Contributions: Superannuation Funds’ Rules could be designed for the contributions to be 20% of gross annual income with no ceiling on the contribution: 10% maximum for the Employer and 10% maximum for the Employee.  Where the Employer did not contribute the maximum 10% the Employee cannot increase his/her contributions in excess of the 10%.  There is no change as yet.  It is expected that in time, the Income Tax Act will be amended to provide for the same contribution levels as it is currently for Retirement Schemes.  

However, Retirement Schemes could only qualify for 20% to a maximum of $6,000.00 per annum.  This has now changed and Retirement Schemes now qualify for 20% of gross annual income with no maximum contribution: The Income Tax Act 1955 was amended in March 2008 to reflect this change.  In the 1970s, there were very few financial institutions offering Retirement Schemes.  Today, with the liberal contribution levels for Retirement Schemes, if you were to visit Jamaica you will find many financial organizations offering and advertising Retirement Schemes that have their own product name.  It is now a very dynamic landscape when it comes to retirement savings opportunities for Employees who are self-employed or not members of an Approved Superannuation Fund.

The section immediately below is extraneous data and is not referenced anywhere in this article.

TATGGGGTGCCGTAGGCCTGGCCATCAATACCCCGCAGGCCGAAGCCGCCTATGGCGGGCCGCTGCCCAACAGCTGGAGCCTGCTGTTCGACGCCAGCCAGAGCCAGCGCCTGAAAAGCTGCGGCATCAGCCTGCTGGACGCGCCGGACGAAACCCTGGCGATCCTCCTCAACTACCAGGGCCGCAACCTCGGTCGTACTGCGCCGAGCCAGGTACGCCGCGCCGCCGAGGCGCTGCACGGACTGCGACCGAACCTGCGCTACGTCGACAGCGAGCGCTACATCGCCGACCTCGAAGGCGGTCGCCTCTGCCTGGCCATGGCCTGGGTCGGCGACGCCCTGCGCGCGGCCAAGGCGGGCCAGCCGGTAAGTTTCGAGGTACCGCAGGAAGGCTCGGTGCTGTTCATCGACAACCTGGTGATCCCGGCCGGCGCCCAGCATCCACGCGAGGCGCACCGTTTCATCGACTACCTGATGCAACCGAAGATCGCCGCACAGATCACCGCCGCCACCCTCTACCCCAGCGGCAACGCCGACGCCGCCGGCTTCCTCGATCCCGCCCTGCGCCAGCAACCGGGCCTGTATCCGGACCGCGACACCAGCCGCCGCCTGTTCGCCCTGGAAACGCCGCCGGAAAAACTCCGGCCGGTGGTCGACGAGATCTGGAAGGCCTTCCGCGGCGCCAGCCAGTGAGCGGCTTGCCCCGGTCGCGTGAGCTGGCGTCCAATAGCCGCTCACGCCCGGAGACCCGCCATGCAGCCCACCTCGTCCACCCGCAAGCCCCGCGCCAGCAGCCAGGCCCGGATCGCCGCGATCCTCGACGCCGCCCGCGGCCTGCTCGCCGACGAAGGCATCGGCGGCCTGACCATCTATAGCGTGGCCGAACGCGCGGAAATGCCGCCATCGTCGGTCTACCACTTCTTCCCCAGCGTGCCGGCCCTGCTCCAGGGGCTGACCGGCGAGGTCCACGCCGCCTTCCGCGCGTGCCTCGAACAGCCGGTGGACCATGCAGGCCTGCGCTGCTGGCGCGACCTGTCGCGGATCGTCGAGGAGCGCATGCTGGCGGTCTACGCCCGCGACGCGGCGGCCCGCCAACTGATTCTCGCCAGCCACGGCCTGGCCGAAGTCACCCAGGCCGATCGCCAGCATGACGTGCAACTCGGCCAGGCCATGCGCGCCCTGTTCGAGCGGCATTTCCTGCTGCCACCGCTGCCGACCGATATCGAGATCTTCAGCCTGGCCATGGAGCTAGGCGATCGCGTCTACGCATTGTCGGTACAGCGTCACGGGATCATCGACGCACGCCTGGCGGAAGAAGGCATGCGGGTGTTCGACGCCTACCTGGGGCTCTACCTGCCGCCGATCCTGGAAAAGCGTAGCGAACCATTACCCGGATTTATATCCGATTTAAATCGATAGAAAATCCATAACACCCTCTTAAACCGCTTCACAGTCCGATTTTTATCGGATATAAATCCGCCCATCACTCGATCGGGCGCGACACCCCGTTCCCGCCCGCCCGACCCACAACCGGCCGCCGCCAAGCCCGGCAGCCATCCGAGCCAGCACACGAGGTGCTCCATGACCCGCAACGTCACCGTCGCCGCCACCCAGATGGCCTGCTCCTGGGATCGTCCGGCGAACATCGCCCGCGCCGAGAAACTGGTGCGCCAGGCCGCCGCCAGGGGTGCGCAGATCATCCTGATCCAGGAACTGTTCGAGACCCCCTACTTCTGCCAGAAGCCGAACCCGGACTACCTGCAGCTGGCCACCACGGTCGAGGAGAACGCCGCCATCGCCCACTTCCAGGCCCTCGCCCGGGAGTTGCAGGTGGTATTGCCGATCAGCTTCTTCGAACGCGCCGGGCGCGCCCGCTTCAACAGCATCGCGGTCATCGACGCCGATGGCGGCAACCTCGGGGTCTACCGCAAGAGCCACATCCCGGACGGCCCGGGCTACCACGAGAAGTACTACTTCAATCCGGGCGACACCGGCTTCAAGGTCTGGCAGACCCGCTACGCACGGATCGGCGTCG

I am sure you would also be pleased to know that the Pensions Act 2004 now levies a fine to Sponsors (including Employers) who deduct contributions from an Employee’s pay and do not submit it to the Administrator within 14 days of the contributions being deducted: Section 53.  This is an offence and liable on summary conviction before a Resident Magistrate to a fine not exceeding JA$3M.

Information to Members: The legislation has provided a 360-degree turn around for communication to Plan Members.  During the 1970s, unless you were employed to a really progressive Employer, the Trust Deed and Rules for Superannuation Funds were kept in a vault and no one except for the Trustees and the Employer could see these documents.  In fact, if you asked any question about it, one would quickly be referred to the Member’s Handbook, which as you know is not the legal document for the Superannuation Fund.  This is no longer the case.  The Pensions Act 2004, Regulations (Governance) 2006 section 12 addresses Disclosure to participants and beneficiaries.  Therefore, where a Member of a Fund or a Scheme, requests a copy of constitutive documents (Trust Deed & Rules or Master Trust Deed and Rules, schedules and amendments) s/he must be given a copy within 15 days of the request being received by the Trustees.  The Trustees may levy a fee to the Member/beneficiary to cover the cost for photocopying: and that is reasonable since these documents are now quite bulky.